Lionel Messi appears in Spanish court over tax fraud

Messi dad
Lionel Messi's father Jorge (centre) arrived at the courthouse before his son[/caption]
Barcelona footballer Lionel Messi and his father have arrived at a Spanish court to face tax fraud allegations.

The 26-year-old Argentine, four times Fifa World Player of the Year, and his father Jorge Messi are accused of defrauding the authorities of more than 4m euros ($5.4m; £3.4m).

They are suspected of using companies abroad - in Belize and Uruguay - to sell the rights to use Messi's image.

They both deny the allegations, which date back to 2007-09.

'Tougher line'

The striker gave a thumbs up as he arrived at the court in Gava - the affluent Barcelona district where he lives.

Messi and his father are being questioned in a closed-court session. They are accused of three counts of defrauding the Spanish state of taxes.

The income related to Messi's image rights included contracts with Banco Sabadell, Danone, Adidas, Pepsi-Cola, Proctor and Gamble, and the Kuwait Food Company.

In August, Jorge Messi made a payment of 5m euros to the tax authorities - the 4.16m euros of the alleged unpaid tax plus interest.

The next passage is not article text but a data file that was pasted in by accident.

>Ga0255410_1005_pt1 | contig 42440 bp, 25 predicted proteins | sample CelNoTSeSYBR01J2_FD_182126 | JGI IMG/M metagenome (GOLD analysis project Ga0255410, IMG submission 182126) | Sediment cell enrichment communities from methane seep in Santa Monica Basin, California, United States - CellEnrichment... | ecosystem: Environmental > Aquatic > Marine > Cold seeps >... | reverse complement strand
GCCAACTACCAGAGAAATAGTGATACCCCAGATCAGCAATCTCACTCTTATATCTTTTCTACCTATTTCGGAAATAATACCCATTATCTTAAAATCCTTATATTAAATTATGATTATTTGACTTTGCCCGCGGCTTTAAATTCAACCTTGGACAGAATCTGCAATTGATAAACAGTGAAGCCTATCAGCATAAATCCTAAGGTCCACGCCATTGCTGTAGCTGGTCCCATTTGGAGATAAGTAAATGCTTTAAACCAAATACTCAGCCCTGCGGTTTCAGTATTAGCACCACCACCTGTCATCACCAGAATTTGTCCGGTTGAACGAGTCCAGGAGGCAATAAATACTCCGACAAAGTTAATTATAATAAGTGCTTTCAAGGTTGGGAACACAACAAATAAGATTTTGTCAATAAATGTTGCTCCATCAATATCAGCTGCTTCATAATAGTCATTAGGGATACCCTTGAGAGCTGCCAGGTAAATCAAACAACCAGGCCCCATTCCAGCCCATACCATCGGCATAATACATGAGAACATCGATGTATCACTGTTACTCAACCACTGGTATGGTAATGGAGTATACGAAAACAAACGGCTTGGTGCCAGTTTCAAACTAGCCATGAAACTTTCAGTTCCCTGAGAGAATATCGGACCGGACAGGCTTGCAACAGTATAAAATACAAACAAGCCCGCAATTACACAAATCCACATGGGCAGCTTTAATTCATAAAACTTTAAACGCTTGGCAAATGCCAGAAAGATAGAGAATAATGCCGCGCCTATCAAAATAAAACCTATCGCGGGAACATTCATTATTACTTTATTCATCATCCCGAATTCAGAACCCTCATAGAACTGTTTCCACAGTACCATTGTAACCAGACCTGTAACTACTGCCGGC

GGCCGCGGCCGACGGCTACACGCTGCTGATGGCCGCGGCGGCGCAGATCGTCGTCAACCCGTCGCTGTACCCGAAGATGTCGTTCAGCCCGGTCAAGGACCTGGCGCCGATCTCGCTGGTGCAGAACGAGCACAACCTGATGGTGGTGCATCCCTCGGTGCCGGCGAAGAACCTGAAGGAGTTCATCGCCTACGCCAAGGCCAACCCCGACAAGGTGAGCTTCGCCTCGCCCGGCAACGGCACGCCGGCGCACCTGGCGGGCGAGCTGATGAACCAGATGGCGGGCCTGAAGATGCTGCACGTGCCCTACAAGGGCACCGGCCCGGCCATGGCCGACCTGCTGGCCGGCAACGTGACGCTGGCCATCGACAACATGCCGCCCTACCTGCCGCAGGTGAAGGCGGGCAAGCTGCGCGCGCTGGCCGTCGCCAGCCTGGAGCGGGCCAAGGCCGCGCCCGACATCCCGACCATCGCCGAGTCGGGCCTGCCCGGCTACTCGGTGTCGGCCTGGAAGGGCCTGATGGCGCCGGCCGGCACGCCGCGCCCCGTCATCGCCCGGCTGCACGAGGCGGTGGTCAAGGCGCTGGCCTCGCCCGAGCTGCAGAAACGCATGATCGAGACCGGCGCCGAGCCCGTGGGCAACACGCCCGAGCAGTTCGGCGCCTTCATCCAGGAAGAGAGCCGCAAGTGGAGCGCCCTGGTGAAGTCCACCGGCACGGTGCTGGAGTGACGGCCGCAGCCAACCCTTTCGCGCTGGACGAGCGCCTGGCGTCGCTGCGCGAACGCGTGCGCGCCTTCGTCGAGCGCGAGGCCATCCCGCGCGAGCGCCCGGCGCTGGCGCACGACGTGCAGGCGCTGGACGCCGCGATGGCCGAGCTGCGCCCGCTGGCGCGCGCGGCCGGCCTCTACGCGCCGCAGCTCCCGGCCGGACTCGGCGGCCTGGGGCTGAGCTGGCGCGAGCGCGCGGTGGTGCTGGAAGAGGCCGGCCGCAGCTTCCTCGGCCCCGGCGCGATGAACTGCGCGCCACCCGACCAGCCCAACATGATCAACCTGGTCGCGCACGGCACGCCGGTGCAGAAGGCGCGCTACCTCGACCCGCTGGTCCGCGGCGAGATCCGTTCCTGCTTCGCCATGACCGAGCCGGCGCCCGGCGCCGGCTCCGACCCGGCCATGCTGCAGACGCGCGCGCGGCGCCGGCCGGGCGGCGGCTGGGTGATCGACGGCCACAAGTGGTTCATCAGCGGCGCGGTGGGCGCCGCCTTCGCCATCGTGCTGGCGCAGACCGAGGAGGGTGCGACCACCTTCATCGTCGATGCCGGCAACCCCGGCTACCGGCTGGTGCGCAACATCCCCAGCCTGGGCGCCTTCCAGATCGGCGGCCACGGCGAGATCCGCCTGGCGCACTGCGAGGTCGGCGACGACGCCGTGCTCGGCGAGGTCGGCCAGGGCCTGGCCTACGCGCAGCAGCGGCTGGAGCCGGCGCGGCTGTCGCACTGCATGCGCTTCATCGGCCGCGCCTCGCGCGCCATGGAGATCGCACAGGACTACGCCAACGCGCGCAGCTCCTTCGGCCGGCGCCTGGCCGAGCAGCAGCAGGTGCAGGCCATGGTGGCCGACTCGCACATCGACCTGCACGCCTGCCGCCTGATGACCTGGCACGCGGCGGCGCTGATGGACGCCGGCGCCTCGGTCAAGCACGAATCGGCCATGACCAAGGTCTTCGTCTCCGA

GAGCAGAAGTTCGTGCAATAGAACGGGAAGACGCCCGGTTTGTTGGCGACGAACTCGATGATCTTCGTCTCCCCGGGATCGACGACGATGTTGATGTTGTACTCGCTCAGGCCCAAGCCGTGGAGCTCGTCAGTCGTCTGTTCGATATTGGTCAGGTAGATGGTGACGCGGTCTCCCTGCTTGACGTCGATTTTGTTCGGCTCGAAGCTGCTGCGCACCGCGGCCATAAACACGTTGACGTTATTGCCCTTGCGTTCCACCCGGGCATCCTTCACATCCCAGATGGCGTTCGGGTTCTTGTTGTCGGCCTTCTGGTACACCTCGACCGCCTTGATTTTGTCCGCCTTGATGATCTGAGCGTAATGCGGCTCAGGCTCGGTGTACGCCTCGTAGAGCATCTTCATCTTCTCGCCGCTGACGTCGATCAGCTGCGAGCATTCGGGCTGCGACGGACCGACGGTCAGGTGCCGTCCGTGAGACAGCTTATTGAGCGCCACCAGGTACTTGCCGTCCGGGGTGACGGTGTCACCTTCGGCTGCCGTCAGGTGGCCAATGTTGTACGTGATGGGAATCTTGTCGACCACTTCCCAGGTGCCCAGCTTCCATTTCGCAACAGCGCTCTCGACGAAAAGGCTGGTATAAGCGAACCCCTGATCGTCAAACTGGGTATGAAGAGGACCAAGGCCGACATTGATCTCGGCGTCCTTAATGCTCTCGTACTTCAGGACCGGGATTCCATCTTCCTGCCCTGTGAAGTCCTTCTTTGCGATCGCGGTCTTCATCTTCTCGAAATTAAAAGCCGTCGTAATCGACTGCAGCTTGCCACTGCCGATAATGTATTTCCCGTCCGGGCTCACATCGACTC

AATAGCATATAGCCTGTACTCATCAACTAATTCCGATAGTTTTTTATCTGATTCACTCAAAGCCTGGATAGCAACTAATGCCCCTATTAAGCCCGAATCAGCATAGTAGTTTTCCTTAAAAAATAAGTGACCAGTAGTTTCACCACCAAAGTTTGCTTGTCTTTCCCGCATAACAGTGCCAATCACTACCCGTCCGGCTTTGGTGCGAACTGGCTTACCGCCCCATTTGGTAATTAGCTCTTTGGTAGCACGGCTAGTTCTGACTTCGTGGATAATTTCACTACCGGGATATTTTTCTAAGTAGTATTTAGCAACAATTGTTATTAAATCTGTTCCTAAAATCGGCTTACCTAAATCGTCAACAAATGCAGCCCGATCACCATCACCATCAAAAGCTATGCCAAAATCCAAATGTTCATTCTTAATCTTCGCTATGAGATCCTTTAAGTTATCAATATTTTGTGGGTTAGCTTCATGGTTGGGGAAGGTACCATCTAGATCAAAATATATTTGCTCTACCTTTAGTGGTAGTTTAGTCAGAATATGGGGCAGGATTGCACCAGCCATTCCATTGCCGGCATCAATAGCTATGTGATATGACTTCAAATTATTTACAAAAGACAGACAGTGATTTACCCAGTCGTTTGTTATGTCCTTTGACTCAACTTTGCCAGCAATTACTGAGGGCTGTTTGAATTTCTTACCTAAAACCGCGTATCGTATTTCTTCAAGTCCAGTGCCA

But state prosecutors are still pursuing the case - as the tax authorities are taking a much tougher line as a result of Spain's economic crisis, reports the BBC's Tom Burridge in Madrid.

Earlier, Messi stated that he and and his father "have never committed any infringement. We have always fulfilled all our tax obligations".


Messi's net salary from Barcelona is said to be about 16m euros a year, making him one of the world's most highly-paid sportspeople.

He has also signed multi-million-dollar endorsements with commercial sponsors around the world.

Messi's achievements on the field have made him one of the most marketable in the business.

He came from a modest background and has overcome a serious health issue, joining Barcelona as a 13-year-old in 2000 and making his first-team debut only three years later.

But the allegations are a big blow to the prestige of the player, who has long been seen as a more humble figure than most top-class footballers.

Source: BBC News
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